Hi Stephen- Thanks for the welcome! Just ran across this relatively recent interview of the (now) peg-legged pirate... Best Stan interrogation Scavenger Hunt E. Howard Hunt talks about Guatemala, the Bay of Pigs, and what really happened to Che. By A.L. Bardach Updated Wednesday, Oct. 6, 2004, at 8:04 AM ET MIAMI, Aug. 25, 2004—E. Howard Hunt is one of the most notorious spies of the 20th century. The son of an influential Republican leader in upstate New York, Hunt began his career as a founding member of the OSS, the precursor of the CIA in the 1940s. After beginning as an intelligence operative in China, Hunt trailblazed the path for the CIA in Latin America from 1950 to 1970, ever on the lookout for the Communist menace. By his account, he was the architect of the 1954 U.S.-backed coup ("Operation Success") in Guatemala that deposed democratically elected President Jacobo Arbenz. Adept at psych ops (propaganda and subversion) and running "black flights" (covert operations), he also played a role in the Bay of Pigs: He was responsible for propaganda operations and the organization of a post-Castro government. Such exploits and excesses led to the scaling back of the CIA's prerogatives following hearings by the Church Committee in 1976. In July 1970, Hunt went into "private practice," taking with him the tools he acquired during his 25 years in the intelligence business. His most famous black-bag jobs were breaking into Daniel Ellsberg's psychiatrist's office and, later, Watergate, where Hunt's "plumbers" cadre, recruited from among his Cuban exile comrades, rifled and bugged the offices of the Democratic Party in May and June of 1972. Since pleading guilty to his role in Watergate and spending "33 months in 13 federal prisons," Howard Hunt has lived in Miami where he met and married his second wife of 27 years, Laura. An expert storyteller, Hunt has had a second career as a spy novelist. The couple live in a modest ranch house at the end of a cul-de-sac in north Miami. Posted around his door are warnings against trespassing, which seems somehow appropriate for a man with a history of illegal entry. Hunt answered the door in a wheelchair. One of his legs has been amputated due to atherosclerosis, and for the past few months, he's battled lymphoma localized in his jaw (it is now in remission). He wears a hearing aid and sports rimless, bifocal glasses. While no longer the dapper spymaster, he remains salty and unremorseful. As a general rule, Hunt said, he doesn't talk about Watergate or "the old days." But with his 86th birthday soon to occur on Oct. 9, he was feeling a bit more chatty. Slate: You started the CIA's first bureau in Mexico in 1949. Did you first start working on Guatemala from there? Hunt: In Mexico, I had a few agents from Washington with me, and I had recruited a few others … [including] a young Catholic priest. So the priest came to me one time, and he said, "I'm sending down several young men to Guatemala to get a view of the situation there. It's not good." He said, "My people were beaten up and put into jail, and then exiled from the country." And he sort of sat back expectantly. And I said, "That's certainly not right. I'll let Washington know what's going on in Guatemala." So I retold the story of Guatemala and the treatment of my young Catholic friend. I found that there was a lot of intense interest in what I had to say. Slate: We're talking about the time after 1952, the year Jacobo Arbenz was elected president of Guatemala. Hunt: He was in power then, yes. But his wife was by far the smarter of the two and sort of told him what to do. She was a convinced communist. … I waited for orders [from Washington]. A couple of [CIA and military] officers came down to join me, and it became apparent that there was going to be an effort to dislodge the communist management [laughs] of Guatemala. Which indeed happened. We set up shop and had some very bright guys working against Arbenz, and the long and short of it was that we got Arbenz defenestrated. Out the window. [Laughs] Slate: But President Arbenz ended up in exile—not really out the window? Hunt: Yeah. In Czechoslovakia. With his very bright and attractive wife. Slate: So it seems you were the architect for the Guatemalan operation? Hunt: It was mine because nobody else knew more than I did. I would say that I had more knowledge about it than anybody did. I knew all the players on both sides. Slate: How did you run the Guatemalan operation? Hunt: We set up the first Guatemalan operation/shop at Opa-Locka [airport in Miami, formerly an Army base]. There were three barracks, and we used the airstrip to fly in people from Guatemala and to send our people into Guatemala. These were known as "the black flights." They always occurred at night; they are a secret and officially do not exist as having happened. Slate: Do you think the Guatemala coup went well? Hunt: Yes—it did. And I'm glad I kept Arbenz from being executed. Slate: How did you do that? Hunt: By passing the word out to the people at the airport who had Arbenz to "let him go." Slate: To whom did you give the word? Hunt: It was a mixed band of CIA and Guatemalans at the airport and their hatred for him was palpable. Slate: You were worried they would assassinate him right there? Hunt: Yeah. … And we'd [the CIA and the United States] get blamed for it. Slate: Some 200,000 civilians were killed in the civil war following the coup, which lasted for the next 40 years. Were all those deaths unforeseen? Hunt: Deaths? What deaths? Slate: Well, the civil war that ensued for the next 40 years after the coup. Hunt: Well, we should have done something we never do—we should have maintained a constant presence in Guatemala after getting rid of Arbenz. Slate: Did you ever actually meet Jacobo Arbenz? Hunt: They [he and his wife] were neighbors of mine—years later—on the same street in Montevideo, Uruguay. Slate: What were you doing there? Hunt: I was the CIA chief of station. They had come from [exile in] Czechoslovakia, and nobody in Washington had told me they were coming and so it was a big surprise to me, to my wife and me. We went to the country club for dinner one evening and lo and behold, the Arbenzes were seated a few tables away. Slate: What did you do? Hunt: Well, nothing. I sent a cable to Washington saying, "In the future when we have important arrivals, please let me know." It's the least they could do. Slate: I'd like to talk about Cuba now. Did you have a lot of responsibility during Bay of Pigs? Hunt: Leading up to it. Slate: How so? Hunt: I came to Miami, and of course there were [Cuban] exiles, all anxious to take weapons in hand and charge back [to Cuba]. And the CIA was given the responsibility of a twofold action against Cuba. There was the psychological warfare branch which I headed [propaganda, covert operations], and the paramilitary which oversaw the training [of Cuban exiles] that took place in Guatemala. My [other] responsibility was to form and manage the future government of Cuba. At that point I formed the Cuban government-in-exile with Manuel Artime [bay of Pigs veteran designated by the United States to succeed Castro]. I had told them [the exile trainees] to meet me in my safe house in Coconut Grove. An FBI guy whom I knew came to me and he said your neighbor has reported you to the police saying that men are coming and going at all hours of the night. … He said he thought it was a gay brothel. Slate: Did you go to Cuba after Castro took power in January 1959? Hunt: I did go to Cuba. I went there under a very flimsy cover. Batista was out—it was 1959. I'd been sent to Havana to nose around and get a grass-roots feeling and talk to the proverbial taxi drivers and find out what their likely response would be to a possible U.S. invasion. And I did. And I told them don't count on it because it's not going to happen. But that is exactly what happened. Slate: Did you help in the planning of Bay of Pigs? Hunt: Not the military [planning]. And I couldn't find anybody who thought that it was a good plan. Slate: What were the objections? Hunt: There was an objection on the part of Dean Rusk, secretary of state under Kennedy. He didn't want a "go-and-see invasion"—that was the term he used. And our people [CIA planners] had planned an invasion that combined both a seaborne assault and an airlift. Dean Rusk was a great naysayer—he was not a fellow with useful ideas. When our plan was submitted to Rusk for his OK, he said, "This is too noisy, you gotta do something else." So the assault point was moved to the Bahia de Cochinos—the Bay of Pigs. Which had nothing in its favor. It was a beach that came down from the jungle. A lot of mosquitoes. Our people made that beach landing and they were scooped up pretty soon thereafter. Slate: Did you ever think there was a way to get rid of Castro, short of a military coup? Hunt: No. When Castro went into Cuba and took over, this was the moment—with all the chaos and disorganization—that our forces could have gone in and unseated him. But we always confronted this dreadful organization called the Department of State. Who needs it?! Slate: What was your feeling about Batista? Hunt: Well, I thought he ran a good government there. There was a lot of corruption, but there's always been corruption in Latin America. We can't be too purist about these things. Slate: Let's talk about the finals days and execution of Che. Do you know what the real story was there? Hunt: I do. El Che was becoming a popular threat to Castro. Castro was a gradualist; his view was that great changes couldn't take place immediately. But El Che had a different idea—he had wanted the entire continent of Latin America to become Communist. And Castro, sort of to get rid of him, said, "Take a band down to Bolivia. Here's money, and radio phones, and all that." So Che went down there. But Che's very first [radio] transmissions were picked up by our people at the National Security Agency. The agency was able to track him wherever he went with his little forlorn band. The Bolivians wanted to get rid of him as soon as possible, and our people kept the Bolivian army informed as to where he was. Slate: So you knew where he was all the time? Hunt: Yes. There was no question about where he was or what he was trying to do. The Bolivians had gone through this kind of BS before, and they wanted to put an end to it as soon as possible. Eventually they just said, "We're gonna put an end to this farce," and they rounded up this little band of Che's, and they didn't kill anybody except Che. Slate: I thought it was Felix Rodriguez, the Bay of Pigs Cuban exile, who says he killed Che. Hunt: No, the Bolivians did. Slate: What did the Americans want to do with Che? Hunt: We wanted deniability. We made it possible for him to be killed. Slate: Do you think anybody back then was thinking this guy would become a cult figure, that he might be more trouble dead than alive? Hunt: No, nobody had the foresight for that. … What I thought was great foresight was that the Bolivian colonel had Che's hands cut off. Slate: Why did he do that? Hunt: So he couldn't be identified by fingerprints. That was a pretty good idea—if you don't want somebody identified. People still shiver a little when they think about hands being cut off. Slate: Did that idea come from the Bolivian colonel or from the CIA? Hunt: I have no idea. But I talked with Felix about it. I said, "You were there when Che expired." He said they had taken him into this room, and they shot him there and killed him. And they had kind of a medical examination table. They put his body on that and cut off his hands. They fooled around for a day or so before they disposed of the body. And that was done in a very sloppy fashion. The colonel had a shallow grave dug and his remains were dumped in there. Laura Hunt: [interjects] For all we know, Felix [Rodriguez] did shoot him. Hunt: It was just important that it was done. Slate: Maybe Rodriguez arranged for the Bolivians to do the killing and then took credit? Hunt: What we certainly didn't want was a public monument to Che. We wanted his memory to vanish as soon as possible. But it never did. Even my son goes on about Che. Slate: What do you think of Felix Rodriguez campaigning these days against John Kerry, who questioned him at the Iran-Contra hearings? Hunt: I think that's great! Felix can do no wrong in my book. Slate: What led you to leave the CIA? Hunt: I found out the CIA was just infested with Democrats. I retired in '70. I got out as soon as I could. I wrote several books immediately thereafter. Slate: I still don't understand how you get involved in Watergate later. Through the CIA? Hunt: I had been a consultant to the White House. I greatly respected Nixon. When Chuck Colson [special counsel to Nixon] asked me to work for the administration, I said yes. Colson phoned one day and said, "I have a job you might be interested in." This was before Colson got religion. Slate: How long were you in prison for the Watergate break-in? Hunt: All told, 33 months. Slate: That's a lot of time. Hunt: It's a lot of time. And I've often said, what did I do? Slate: Did you get a pardon? Hunt: No. Never did. I'd applied for one, and there was no action taken, and I thought I'd just humiliate myself if I asked for a pardon. Laura Hunt: He was sort of numb because all of this happened to his wife and his family, his children went into drugs while he was still in prison. Slate: Wasn't your first wife killed in a plane crash? Laura Hunt: She was killed when her plane crash-landed at Chicago's Midway Airport. And there was all this speculation from conspiracy buffs that the FBI blew the plane up or something … so that she would never talk, all this ridiculous stuff. Slate: How do you feel about Chuck Colson? Hunt: He failed to come to my assistance, which would have helped Nixon and me. Slate: Do you hold anyone responsible for Watergate? Hunt: No, I don't. Slate: And you didn't apologize? Hunt: No. It never occurred to me to apologize. Slate: Should Nixon have resigned? Hunt: No. Slate: I know there is a conspiracy theory saying that David Atlee Phillips—the Miami CIA station chief—was involved with the assassination of JFK. Hunt: [Visibly uncomfortable] I have no comment. Slate: I know you hired him early on, to work with you in Mexico, to help with Guatemala propaganda. Hunt: He was one of the best briefers I ever saw. Slate: And there were even conspiracy theories about you being in Dallas the day JFK was killed. Hunt: No comment. Laura Hunt: Howard says he wasn't, and I believe him. Slate: Any regrets? Hunt: No, none. [Long pause] Well, it would have been nice to do Bay of Pigs differently. A.L. Bardach regularly writes "Interrogations" for Slate. She is the author of Cuba Confidential: Love and Vengeance in Miami and Havana and the editor of Cuba: A Traveler's Literary Companion. Article URL: http://www.slate.com/id/2107718/ Copyright 2006 Washingtonpost.Newsweek Interactive Co. LLC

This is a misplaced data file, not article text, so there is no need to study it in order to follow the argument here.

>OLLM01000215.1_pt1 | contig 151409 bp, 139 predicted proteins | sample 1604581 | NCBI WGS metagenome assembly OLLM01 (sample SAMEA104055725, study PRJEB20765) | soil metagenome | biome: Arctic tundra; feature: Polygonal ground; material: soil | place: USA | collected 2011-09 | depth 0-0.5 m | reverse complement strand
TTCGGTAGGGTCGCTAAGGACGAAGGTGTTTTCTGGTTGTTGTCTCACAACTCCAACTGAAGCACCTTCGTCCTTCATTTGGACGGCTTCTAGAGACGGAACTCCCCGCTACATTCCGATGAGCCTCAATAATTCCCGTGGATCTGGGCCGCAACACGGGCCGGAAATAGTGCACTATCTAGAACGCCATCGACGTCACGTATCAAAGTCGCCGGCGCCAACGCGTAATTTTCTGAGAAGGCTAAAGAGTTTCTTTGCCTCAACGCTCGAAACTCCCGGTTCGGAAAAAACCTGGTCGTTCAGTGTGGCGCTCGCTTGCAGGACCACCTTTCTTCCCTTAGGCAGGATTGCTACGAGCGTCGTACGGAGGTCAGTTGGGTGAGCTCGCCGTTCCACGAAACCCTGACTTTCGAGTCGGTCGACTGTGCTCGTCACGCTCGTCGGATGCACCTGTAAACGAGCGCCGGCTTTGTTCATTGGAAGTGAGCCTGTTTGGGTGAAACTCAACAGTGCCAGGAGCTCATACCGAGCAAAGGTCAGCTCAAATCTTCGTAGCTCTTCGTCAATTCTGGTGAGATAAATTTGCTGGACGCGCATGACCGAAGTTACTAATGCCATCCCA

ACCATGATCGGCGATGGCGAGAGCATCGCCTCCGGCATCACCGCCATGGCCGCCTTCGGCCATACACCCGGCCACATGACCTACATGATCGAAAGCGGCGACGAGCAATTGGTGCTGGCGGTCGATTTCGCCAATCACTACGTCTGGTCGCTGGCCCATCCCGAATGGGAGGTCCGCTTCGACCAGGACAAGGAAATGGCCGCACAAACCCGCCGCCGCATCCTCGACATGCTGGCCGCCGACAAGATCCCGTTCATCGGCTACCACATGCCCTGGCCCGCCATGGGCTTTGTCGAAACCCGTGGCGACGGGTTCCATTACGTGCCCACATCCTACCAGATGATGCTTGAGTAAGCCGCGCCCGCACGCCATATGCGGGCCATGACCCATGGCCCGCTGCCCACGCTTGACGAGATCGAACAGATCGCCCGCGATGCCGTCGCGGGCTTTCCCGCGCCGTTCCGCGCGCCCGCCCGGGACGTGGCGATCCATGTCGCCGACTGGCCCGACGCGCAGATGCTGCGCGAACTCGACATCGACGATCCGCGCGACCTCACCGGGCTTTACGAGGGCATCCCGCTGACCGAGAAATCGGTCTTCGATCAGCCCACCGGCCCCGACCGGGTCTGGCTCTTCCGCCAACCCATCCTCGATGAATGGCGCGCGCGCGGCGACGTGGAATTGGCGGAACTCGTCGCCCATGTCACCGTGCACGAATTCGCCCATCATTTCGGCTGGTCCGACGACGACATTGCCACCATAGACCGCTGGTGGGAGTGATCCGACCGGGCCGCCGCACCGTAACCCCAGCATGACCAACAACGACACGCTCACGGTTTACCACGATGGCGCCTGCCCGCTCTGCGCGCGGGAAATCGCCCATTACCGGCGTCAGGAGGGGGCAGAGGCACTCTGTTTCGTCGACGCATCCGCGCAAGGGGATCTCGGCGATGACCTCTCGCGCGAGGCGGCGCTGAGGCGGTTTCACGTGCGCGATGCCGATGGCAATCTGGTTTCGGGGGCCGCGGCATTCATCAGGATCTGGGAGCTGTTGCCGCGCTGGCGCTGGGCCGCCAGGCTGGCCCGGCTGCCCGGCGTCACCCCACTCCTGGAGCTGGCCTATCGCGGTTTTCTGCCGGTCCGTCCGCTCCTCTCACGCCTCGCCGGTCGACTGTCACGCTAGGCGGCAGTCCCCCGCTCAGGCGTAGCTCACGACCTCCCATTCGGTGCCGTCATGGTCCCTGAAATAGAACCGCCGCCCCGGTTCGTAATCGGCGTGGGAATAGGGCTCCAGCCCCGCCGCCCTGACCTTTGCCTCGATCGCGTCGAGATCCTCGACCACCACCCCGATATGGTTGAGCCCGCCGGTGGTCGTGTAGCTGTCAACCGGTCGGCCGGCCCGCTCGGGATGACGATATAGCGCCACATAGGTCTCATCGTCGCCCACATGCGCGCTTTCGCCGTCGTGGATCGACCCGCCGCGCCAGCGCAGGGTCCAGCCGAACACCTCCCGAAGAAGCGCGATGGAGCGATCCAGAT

14. Fidel Castro: Supermole

    E. Howard Hunt, the man the Washington Post called the “Great Gatsby of the cloak and walkie-talkie set,” had been sent to Cuba to check things out for himself and upon returning submitted an itemized list of suggestions geared toward toppling Castro: 1. Assassinate Castro before or coincident with the invasion (a task for Cuban patriots); 2. Destroy the Cuban radio and television transmitters before or coincident with the invasion; 3. Destroy the island’s microwave relay system just before the invasion begins; 4. Discard any thought of a popular uprising against Castro until the issue has already been militarily decided. Hi Tim- I'm still in the early stage of getting a feel for the forum, and as yet haven't run across any speculation about why, given all he knows about so much, Hunt's still alive. So many who knew less have died, more or less prematurely and under more or less questionable circumstances. My guess is that he's put the full story in the hands of one or more unknown/unassailable custodians, "to be opened in the event of my death." I'd be interested in your opinion, and in those of other members, concerning this or any other explanation of Hunt's charmed life... Best Stan